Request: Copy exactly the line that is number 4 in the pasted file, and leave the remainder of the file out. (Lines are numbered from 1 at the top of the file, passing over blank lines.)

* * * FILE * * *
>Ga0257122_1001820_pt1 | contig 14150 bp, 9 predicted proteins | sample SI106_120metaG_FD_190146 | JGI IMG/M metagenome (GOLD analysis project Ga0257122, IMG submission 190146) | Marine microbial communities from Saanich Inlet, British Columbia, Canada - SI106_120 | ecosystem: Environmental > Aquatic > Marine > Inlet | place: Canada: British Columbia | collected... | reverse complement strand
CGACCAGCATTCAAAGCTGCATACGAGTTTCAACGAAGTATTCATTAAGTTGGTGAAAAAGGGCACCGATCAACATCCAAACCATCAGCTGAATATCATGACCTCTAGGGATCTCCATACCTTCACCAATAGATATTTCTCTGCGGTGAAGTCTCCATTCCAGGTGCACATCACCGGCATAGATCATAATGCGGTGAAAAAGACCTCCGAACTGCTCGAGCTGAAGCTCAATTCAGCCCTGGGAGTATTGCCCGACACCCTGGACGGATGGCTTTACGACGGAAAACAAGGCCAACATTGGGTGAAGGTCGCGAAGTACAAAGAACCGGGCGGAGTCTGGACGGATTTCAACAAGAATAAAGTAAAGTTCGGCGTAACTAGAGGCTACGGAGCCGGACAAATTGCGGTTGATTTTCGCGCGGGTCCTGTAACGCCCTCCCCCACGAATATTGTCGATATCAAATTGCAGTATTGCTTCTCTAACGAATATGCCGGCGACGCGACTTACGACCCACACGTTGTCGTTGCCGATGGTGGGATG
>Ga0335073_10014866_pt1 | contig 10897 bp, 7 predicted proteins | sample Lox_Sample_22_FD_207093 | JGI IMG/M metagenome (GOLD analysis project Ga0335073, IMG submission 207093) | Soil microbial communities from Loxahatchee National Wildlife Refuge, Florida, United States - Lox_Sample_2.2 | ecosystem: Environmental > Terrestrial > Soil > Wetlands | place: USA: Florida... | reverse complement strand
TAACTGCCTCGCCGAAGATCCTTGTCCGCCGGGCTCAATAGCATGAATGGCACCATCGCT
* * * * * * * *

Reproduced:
TAACTGCCTCGCCGAAGATCCTTGTCCGCCGGGCTCAATAGCATGAATGGCACCATCGCT